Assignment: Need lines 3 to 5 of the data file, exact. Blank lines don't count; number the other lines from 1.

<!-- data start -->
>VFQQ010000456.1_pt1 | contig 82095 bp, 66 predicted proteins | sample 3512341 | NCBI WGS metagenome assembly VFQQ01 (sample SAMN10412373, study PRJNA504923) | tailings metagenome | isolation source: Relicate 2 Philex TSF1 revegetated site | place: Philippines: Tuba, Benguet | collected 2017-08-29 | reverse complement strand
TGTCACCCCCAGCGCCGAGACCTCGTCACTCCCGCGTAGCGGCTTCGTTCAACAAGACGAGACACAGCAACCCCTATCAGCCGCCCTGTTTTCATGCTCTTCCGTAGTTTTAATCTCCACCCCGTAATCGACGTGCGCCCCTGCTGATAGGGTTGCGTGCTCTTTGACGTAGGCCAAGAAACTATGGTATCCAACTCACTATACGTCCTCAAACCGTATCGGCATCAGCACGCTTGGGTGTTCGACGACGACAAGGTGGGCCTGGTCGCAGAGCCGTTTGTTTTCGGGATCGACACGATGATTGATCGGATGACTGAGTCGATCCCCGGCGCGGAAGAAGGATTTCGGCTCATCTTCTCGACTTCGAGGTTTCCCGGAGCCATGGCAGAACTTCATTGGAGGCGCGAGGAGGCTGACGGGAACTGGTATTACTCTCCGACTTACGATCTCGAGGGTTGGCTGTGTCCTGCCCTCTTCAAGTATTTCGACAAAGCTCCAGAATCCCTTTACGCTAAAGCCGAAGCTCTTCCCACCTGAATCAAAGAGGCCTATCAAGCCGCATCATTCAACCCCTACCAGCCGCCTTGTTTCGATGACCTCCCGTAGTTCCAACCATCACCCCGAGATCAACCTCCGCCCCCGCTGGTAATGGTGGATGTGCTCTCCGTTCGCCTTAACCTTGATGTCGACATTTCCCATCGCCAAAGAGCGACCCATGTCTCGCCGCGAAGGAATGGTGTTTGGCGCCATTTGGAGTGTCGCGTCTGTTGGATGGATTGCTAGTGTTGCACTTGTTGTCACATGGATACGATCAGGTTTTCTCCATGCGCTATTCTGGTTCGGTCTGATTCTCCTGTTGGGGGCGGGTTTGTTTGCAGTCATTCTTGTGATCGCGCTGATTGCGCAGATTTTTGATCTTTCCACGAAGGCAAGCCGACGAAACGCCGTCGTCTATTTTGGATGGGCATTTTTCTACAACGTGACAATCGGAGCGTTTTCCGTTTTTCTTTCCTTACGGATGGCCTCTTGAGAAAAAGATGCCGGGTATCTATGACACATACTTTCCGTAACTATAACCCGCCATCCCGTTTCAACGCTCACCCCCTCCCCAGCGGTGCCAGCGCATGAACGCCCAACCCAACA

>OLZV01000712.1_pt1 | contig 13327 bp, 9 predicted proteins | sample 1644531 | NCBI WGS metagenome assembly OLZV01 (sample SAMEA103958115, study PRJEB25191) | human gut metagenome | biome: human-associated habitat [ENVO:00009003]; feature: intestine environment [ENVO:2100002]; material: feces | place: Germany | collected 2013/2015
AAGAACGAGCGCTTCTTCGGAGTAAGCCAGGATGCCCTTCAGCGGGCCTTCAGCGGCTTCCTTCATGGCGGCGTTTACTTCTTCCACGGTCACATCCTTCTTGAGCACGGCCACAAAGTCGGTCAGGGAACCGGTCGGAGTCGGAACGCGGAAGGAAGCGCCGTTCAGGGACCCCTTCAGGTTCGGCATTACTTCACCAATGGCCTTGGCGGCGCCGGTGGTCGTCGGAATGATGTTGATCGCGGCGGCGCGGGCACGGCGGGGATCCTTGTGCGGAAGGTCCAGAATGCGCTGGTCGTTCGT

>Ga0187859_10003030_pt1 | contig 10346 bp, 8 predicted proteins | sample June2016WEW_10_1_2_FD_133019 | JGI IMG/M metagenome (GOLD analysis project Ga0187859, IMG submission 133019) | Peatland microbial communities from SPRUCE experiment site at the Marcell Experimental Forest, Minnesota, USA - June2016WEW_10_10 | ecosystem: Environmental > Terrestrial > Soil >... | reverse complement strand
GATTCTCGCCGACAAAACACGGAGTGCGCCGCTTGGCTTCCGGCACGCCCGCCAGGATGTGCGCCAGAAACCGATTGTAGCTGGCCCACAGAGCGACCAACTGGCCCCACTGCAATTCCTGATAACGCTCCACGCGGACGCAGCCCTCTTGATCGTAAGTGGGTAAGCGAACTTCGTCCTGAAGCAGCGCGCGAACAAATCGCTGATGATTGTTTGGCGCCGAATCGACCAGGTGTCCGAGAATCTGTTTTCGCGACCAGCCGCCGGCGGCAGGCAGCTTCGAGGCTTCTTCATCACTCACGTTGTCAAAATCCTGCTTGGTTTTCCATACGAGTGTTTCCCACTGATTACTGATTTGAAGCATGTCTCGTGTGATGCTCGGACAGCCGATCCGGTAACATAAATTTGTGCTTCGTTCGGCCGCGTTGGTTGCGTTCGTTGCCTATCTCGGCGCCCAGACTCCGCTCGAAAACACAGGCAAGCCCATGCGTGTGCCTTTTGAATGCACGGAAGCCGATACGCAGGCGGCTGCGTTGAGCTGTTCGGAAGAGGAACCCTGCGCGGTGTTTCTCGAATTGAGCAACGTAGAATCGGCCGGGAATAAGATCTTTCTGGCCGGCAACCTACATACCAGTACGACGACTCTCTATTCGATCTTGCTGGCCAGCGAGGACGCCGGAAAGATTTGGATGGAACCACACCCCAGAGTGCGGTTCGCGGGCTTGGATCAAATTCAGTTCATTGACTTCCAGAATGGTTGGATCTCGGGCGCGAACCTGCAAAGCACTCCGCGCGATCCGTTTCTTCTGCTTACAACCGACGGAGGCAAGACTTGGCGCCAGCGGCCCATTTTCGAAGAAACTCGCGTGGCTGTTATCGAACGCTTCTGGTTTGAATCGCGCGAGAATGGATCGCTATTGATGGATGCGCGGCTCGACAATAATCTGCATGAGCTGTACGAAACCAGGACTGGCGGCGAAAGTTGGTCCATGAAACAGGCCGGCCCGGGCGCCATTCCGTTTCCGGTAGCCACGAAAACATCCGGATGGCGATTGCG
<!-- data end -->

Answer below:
>OLZV01000712.1_pt1 | contig 13327 bp, 9 predicted proteins | sample 1644531 | NCBI WGS metagenome assembly OLZV01 (sample SAMEA103958115, study PRJEB25191) | human gut metagenome | biome: human-associated habitat [ENVO:00009003]; feature: intestine environment [ENVO:2100002]; material: feces | place: Germany | collected 2013/2015
AAGAACGAGCGCTTCTTCGGAGTAAGCCAGGATGCCCTTCAGCGGGCCTTCAGCGGCTTCCTTCATGGCGGCGTTTACTTCTTCCACGGTCACATCCTTCTTGAGCACGGCCACAAAGTCGGTCAGGGAACCGGTCGGAGTCGGAACGCGGAAGGAAGCGCCGTTCAGGGACCCCTTCAGGTTCGGCATTACTTCACCAATGGCCTTGGCGGCGCCGGTGGTCGTCGGAATGATGTTGATCGCGGCGGCGCGGGCACGGCGGGGATCCTTGTGCGGAAGGTCCAGAATGCGCTGGTCGTTCGT

>Ga0187859_10003030_pt1 | contig 10346 bp, 8 predicted proteins | sample June2016WEW_10_1_2_FD_133019 | JGI IMG/M metagenome (GOLD analysis project Ga0187859, IMG submission 133019) | Peatland microbial communities from SPRUCE experiment site at the Marcell Experimental Forest, Minnesota, USA - June2016WEW_10_10 | ecosystem: Environmental > Terrestrial > Soil >... | reverse complement strand